Carina Storrs at CNN: “Angela’s son Jacob was born with a number of concerning traits. He had an extra finger, and a foot and hip that were abnormally shaped. The doctors called in geneticists to try to diagnose his unusual condition. “That started our long, 12-year journey,” said Angela, who lives in the Baltimore area.
As geneticists do, they studied Jacob’s genes, looking for mutations in specific regions of the genome that could point to a problem. But there were no leads.
In the meantime, Jacob developed just about every kind of health problem there is. He has cognitive delays, digestive problems, muscle weakness, osteoporosis and other ailments.
“It was extremely frustrating, it was like being on a roller coaster. You wait six to eight weeks for the (gene) test and then it comes back as showing nothing,” recalled Angela, who asked that their last name not be used to protect her son’s privacy. “How do we go about treating until we get at what it is?”
Finally a test last year, which was able to take a broad look at all of Jacob’s genes, revealed a possible genetic culprit, but it still did not shed any light on his condition. “Nothing was known about the gene,” said Dr. Antonie Kline, director of pediatric genetics at the Greater Baltimore Medical Center, who had been following Jacob since birth.
Fortunately, Kline knew about an online program called GeneMatcher, which launched in December 2013. It would allow her to enter the new mystery gene into a database and search for other clinicians in the world who work with patients who have mutations in the same gene….
the search for “someone else on the planet” can be hard, Hamosh said. The diseases in GeneMatcher are rare, affecting fewer than 200,000 people in the United States, and it can be difficult for clinicians with similar patients to find each other just through word of mouth and professional connections. Au, the Canadian researcher with a patient similar to Jacob, is actually a friend of Kline’s, but the two had never realized their patients’ similarities.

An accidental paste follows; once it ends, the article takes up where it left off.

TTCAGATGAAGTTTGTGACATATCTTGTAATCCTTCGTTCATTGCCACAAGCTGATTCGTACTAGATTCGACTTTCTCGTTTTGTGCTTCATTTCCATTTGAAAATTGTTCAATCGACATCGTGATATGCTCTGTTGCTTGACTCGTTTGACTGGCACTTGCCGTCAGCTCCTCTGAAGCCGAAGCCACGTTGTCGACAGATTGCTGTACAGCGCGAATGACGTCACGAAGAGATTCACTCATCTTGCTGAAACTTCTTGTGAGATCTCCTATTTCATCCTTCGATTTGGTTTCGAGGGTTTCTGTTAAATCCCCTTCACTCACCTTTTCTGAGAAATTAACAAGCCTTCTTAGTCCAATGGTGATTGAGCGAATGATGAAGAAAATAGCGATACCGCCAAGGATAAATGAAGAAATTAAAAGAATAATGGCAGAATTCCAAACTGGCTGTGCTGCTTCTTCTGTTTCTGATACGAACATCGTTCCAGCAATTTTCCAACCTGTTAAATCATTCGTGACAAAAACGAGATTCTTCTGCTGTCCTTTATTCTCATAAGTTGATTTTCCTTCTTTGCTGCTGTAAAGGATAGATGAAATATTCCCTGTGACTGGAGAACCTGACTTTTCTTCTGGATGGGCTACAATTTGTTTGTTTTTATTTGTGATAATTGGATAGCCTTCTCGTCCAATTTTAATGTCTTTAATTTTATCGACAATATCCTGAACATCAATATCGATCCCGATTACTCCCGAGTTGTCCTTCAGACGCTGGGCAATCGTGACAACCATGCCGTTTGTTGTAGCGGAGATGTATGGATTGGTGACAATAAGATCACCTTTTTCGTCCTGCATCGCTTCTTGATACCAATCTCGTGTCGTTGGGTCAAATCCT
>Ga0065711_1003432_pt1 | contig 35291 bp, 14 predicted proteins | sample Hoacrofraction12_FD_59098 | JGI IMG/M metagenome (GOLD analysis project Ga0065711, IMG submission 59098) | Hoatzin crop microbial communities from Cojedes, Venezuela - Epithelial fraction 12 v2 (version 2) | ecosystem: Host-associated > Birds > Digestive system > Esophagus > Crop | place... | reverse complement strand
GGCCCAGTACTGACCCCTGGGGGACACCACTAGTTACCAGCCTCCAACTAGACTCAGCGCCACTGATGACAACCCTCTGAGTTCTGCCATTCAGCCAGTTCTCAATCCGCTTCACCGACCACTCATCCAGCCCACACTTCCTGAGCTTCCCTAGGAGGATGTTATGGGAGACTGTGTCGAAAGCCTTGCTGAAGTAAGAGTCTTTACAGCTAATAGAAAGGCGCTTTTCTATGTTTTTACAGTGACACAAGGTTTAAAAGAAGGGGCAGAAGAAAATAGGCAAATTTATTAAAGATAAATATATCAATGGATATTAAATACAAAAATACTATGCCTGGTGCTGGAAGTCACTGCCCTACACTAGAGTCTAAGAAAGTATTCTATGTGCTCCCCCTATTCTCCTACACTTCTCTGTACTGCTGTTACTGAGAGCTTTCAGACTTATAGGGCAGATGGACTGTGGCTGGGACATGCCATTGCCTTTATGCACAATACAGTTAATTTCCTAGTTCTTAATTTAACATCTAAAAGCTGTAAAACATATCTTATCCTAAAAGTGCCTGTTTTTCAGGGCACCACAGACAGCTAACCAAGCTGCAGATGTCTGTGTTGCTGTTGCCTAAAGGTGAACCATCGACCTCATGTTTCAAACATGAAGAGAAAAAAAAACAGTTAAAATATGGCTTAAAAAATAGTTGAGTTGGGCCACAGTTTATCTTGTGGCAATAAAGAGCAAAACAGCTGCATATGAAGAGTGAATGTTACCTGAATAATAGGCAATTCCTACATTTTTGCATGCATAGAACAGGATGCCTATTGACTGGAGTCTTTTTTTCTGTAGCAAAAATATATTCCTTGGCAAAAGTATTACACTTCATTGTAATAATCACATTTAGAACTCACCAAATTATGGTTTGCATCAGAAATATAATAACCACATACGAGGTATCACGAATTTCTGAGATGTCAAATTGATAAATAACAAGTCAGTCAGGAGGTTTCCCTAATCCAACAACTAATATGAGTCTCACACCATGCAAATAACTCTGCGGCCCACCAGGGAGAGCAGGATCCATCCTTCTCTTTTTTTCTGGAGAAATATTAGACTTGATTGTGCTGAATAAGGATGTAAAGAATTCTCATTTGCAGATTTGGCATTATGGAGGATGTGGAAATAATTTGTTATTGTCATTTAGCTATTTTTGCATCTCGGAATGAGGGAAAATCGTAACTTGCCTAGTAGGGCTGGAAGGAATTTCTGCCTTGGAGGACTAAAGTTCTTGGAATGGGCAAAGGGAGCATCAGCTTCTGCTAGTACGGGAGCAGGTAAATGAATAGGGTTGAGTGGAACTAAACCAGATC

It was not just Hamosh and her colleagues who were struck by the need for something like GeneMatcher. At the same time they were developing their program, researchers in Canada and the UK were creating PhenomeCentral and Decipher, respectively.
The three are collectively known as matchmaker programs. They connect patients with rare diseases which clinicians may never have seen before. In the case of PhenomeCentral, however, clinicians do not have to have a genetic culprit and can search only for other patients with similar traits or symptoms.
In the summer of 2015, it got much easier for clinicians all over the world to use these programs, when a clearinghouse site called Matchmaker Exchange was launched. They can now enter the patient information one time and search all three databases….(More)